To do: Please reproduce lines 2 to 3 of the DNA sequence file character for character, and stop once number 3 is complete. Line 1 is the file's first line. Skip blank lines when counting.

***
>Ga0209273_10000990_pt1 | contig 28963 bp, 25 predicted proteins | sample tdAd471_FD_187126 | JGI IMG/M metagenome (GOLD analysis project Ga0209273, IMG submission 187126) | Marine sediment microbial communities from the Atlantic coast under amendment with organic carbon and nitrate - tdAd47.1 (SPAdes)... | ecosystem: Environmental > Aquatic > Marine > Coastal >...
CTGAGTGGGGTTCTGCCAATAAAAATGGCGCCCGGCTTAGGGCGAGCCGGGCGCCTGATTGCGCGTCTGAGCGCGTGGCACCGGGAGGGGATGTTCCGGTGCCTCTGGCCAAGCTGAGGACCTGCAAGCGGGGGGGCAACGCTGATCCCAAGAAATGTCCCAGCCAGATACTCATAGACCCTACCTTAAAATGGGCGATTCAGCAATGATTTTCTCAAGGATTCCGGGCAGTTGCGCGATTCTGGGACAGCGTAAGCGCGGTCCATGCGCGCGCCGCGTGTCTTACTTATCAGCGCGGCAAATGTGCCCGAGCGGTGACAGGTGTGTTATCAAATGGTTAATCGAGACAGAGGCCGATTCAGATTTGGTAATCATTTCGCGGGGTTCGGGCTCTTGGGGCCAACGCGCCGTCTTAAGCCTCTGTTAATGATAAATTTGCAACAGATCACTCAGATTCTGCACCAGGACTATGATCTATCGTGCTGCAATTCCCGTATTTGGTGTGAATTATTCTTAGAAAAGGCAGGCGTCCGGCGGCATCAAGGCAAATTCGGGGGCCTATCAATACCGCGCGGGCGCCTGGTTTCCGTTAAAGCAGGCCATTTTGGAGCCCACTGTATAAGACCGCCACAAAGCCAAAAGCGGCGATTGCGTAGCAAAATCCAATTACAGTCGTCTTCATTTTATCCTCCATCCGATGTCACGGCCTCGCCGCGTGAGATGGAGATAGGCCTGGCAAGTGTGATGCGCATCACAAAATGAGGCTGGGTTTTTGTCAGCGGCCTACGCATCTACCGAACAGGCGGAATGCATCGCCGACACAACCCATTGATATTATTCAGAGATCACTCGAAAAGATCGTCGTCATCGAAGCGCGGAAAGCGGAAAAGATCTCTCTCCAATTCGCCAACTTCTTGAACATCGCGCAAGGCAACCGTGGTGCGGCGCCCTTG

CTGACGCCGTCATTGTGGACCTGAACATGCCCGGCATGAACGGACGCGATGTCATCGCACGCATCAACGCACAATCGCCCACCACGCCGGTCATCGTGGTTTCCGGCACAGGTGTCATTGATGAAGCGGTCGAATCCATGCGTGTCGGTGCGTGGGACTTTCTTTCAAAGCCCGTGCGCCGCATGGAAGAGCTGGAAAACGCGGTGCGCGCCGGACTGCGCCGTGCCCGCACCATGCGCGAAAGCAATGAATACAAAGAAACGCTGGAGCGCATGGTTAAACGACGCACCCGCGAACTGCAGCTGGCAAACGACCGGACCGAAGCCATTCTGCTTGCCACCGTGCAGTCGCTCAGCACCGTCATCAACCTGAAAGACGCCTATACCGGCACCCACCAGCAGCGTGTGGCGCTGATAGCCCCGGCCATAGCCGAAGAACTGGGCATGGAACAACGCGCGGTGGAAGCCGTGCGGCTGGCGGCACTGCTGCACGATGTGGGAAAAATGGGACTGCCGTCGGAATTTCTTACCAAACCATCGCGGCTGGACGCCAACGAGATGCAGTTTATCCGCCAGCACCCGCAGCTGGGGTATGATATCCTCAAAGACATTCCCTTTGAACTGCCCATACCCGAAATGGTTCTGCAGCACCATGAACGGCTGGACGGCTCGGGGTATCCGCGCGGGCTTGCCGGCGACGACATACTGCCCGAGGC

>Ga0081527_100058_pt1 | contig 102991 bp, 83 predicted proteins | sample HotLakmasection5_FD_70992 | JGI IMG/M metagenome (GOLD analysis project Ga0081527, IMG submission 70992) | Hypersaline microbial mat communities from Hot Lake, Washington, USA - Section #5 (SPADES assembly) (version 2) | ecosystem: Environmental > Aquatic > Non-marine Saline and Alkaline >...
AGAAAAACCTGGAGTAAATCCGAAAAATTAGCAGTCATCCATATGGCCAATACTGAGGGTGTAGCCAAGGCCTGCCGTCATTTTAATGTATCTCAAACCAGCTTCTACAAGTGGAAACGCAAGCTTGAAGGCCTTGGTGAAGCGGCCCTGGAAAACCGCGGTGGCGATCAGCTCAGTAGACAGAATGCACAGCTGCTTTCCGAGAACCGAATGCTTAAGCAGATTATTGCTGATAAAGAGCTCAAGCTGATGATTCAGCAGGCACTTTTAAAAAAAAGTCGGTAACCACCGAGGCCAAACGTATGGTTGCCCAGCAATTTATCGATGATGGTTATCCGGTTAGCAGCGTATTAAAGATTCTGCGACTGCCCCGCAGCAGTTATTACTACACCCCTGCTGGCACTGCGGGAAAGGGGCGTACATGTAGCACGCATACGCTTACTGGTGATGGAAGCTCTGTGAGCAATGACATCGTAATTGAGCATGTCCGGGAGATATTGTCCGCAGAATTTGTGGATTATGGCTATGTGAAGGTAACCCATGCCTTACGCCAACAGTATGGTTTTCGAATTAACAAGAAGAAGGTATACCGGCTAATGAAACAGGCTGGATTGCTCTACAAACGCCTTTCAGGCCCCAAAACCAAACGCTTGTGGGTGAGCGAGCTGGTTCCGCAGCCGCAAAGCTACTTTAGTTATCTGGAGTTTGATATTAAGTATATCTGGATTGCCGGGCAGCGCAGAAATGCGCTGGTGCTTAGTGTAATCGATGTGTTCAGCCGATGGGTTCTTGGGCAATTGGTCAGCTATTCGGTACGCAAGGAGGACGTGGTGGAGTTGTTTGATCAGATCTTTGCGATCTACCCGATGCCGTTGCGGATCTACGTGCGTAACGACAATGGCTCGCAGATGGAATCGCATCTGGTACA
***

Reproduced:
CTGAGTGGGGTTCTGCCAATAAAAATGGCGCCCGGCTTAGGGCGAGCCGGGCGCCTGATTGCGCGTCTGAGCGCGTGGCACCGGGAGGGGATGTTCCGGTGCCTCTGGCCAAGCTGAGGACCTGCAAGCGGGGGGGCAACGCTGATCCCAAGAAATGTCCCAGCCAGATACTCATAGACCCTACCTTAAAATGGGCGATTCAGCAATGATTTTCTCAAGGATTCCGGGCAGTTGCGCGATTCTGGGACAGCGTAAGCGCGGTCCATGCGCGCGCCGCGTGTCTTACTTATCAGCGCGGCAAATGTGCCCGAGCGGTGACAGGTGTGTTATCAAATGGTTAATCGAGACAGAGGCCGATTCAGATTTGGTAATCATTTCGCGGGGTTCGGGCTCTTGGGGCCAACGCGCCGTCTTAAGCCTCTGTTAATGATAAATTTGCAACAGATCACTCAGATTCTGCACCAGGACTATGATCTATCGTGCTGCAATTCCCGTATTTGGTGTGAATTATTCTTAGAAAAGGCAGGCGTCCGGCGGCATCAAGGCAAATTCGGGGGCCTATCAATACCGCGCGGGCGCCTGGTTTCCGTTAAAGCAGGCCATTTTGGAGCCCACTGTATAAGACCGCCACAAAGCCAAAAGCGGCGATTGCGTAGCAAAATCCAATTACAGTCGTCTTCATTTTATCCTCCATCCGATGTCACGGCCTCGCCGCGTGAGATGGAGATAGGCCTGGCAAGTGTGATGCGCATCACAAAATGAGGCTGGGTTTTTGTCAGCGGCCTACGCATCTACCGAACAGGCGGAATGCATCGCCGACACAACCCATTGATATTATTCAGAGATCACTCGAAAAGATCGTCGTCATCGAAGCGCGGAAAGCGGAAAAGATCTCTCTCCAATTCGCCAACTTCTTGAACATCGCGCAAGGCAACCGTGGTGCGGCGCCCTTG

CTGACGCCGTCATTGTGGACCTGAACATGCCCGGCATGAACGGACGCGATGTCATCGCACGCATCAACGCACAATCGCCCACCACGCCGGTCATCGTGGTTTCCGGCACAGGTGTCATTGATGAAGCGGTCGAATCCATGCGTGTCGGTGCGTGGGACTTTCTTTCAAAGCCCGTGCGCCGCATGGAAGAGCTGGAAAACGCGGTGCGCGCCGGACTGCGCCGTGCCCGCACCATGCGCGAAAGCAATGAATACAAAGAAACGCTGGAGCGCATGGTTAAACGACGCACCCGCGAACTGCAGCTGGCAAACGACCGGACCGAAGCCATTCTGCTTGCCACCGTGCAGTCGCTCAGCACCGTCATCAACCTGAAAGACGCCTATACCGGCACCCACCAGCAGCGTGTGGCGCTGATAGCCCCGGCCATAGCCGAAGAACTGGGCATGGAACAACGCGCGGTGGAAGCCGTGCGGCTGGCGGCACTGCTGCACGATGTGGGAAAAATGGGACTGCCGTCGGAATTTCTTACCAAACCATCGCGGCTGGACGCCAACGAGATGCAGTTTATCCGCCAGCACCCGCAGCTGGGGTATGATATCCTCAAAGACATTCCCTTTGAACTGCCCATACCCGAAATGGTTCTGCAGCACCATGAACGGCTGGACGGCTCGGGGTATCCGCGCGGGCTTGCCGGCGACGACATACTGCCCGAGGC